Public opinion polls show that a large percentage of persons in the United States currently favor the legalization of professionally assisted death.
This support reflects widespread fear and confusion over the tortuously prolonged and painful process of dying countenanced by contemporary medicine.
Physician-assisted suicide and euthanasia are complex moral issues.
The current drive to translate them into debates about « rights » and public policy is curious : Does the energy directed toward « palliation-by-death » mean that our society is more compassionate now, or more just, than in the past ?
To the contrary, I believe that the movement toward assisted death reflects inadequate palliative care, poor patient-physician communication, great confusion about the right to refuse treatment, and profound inequity in U.S. health care.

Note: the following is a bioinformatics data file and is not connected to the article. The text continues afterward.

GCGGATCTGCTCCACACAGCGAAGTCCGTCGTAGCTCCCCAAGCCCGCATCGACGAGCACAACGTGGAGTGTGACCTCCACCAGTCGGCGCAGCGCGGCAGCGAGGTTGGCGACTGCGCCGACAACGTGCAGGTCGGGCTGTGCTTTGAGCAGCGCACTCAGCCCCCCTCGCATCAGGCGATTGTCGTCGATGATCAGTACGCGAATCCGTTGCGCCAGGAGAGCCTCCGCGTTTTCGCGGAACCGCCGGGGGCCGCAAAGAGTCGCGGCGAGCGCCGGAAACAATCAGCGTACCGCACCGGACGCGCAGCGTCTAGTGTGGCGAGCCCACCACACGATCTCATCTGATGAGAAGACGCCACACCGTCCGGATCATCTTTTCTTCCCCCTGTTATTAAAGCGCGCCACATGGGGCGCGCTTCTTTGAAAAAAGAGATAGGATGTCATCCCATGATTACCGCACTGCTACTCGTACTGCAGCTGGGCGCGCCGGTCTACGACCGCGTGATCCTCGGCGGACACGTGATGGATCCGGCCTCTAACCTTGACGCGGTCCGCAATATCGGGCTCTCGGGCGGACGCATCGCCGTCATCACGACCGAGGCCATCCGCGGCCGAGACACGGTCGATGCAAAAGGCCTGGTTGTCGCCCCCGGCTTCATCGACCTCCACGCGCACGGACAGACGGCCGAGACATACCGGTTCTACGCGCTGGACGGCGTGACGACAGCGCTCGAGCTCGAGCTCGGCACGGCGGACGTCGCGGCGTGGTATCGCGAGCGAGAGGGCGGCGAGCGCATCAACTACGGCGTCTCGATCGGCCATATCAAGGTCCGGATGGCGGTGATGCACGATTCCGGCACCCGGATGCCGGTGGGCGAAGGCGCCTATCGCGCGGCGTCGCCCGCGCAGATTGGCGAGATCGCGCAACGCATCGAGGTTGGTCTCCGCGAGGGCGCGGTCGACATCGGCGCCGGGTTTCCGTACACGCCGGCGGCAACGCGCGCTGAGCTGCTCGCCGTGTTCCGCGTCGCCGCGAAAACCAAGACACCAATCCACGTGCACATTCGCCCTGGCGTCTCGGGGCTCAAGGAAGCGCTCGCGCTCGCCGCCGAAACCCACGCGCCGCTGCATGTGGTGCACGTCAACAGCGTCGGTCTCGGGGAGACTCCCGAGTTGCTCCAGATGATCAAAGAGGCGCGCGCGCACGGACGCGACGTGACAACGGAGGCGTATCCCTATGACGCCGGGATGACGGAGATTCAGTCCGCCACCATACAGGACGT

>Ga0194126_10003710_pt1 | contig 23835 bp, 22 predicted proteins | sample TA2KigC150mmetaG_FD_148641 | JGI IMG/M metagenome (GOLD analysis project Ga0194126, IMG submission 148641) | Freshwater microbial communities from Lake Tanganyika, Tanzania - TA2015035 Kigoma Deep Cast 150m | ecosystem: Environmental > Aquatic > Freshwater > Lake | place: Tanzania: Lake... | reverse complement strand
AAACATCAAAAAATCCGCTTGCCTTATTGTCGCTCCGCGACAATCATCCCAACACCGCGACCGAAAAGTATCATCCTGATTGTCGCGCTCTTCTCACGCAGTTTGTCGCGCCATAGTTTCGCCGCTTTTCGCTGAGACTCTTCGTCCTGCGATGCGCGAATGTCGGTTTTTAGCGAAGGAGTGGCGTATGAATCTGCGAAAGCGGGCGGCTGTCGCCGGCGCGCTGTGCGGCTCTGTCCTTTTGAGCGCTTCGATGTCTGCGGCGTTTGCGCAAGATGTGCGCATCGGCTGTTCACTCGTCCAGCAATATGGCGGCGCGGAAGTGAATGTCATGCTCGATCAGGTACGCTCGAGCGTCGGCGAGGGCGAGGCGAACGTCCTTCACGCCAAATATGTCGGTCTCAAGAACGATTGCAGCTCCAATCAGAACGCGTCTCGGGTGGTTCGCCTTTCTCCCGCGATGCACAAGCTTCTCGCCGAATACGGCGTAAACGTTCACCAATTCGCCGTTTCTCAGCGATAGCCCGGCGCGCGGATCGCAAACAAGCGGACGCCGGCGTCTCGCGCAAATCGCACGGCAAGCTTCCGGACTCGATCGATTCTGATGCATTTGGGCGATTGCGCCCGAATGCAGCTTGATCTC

Legalization of assisted death diverts us from addressing these problems.
Palliation-by-death will drive us farther apart, not closer together.
Mots-clés Pascal : Euthanasie, Mort, Médecin, Aspect juridique, Ethique, Système santé, Homme, Politique sanitaire, Personnel sanitaire
Mots-clés Pascal anglais : Euthanasia, Death, Physician, Legal aspect, Ethics, Health system, Human, Health policy, Health staff
Notice produite par :
Inist-CNRS - Institut de l'Information Scientifique et Technique
Cote : 97-0338724
Code Inist : 002B30A11. Création : 12/09/1997.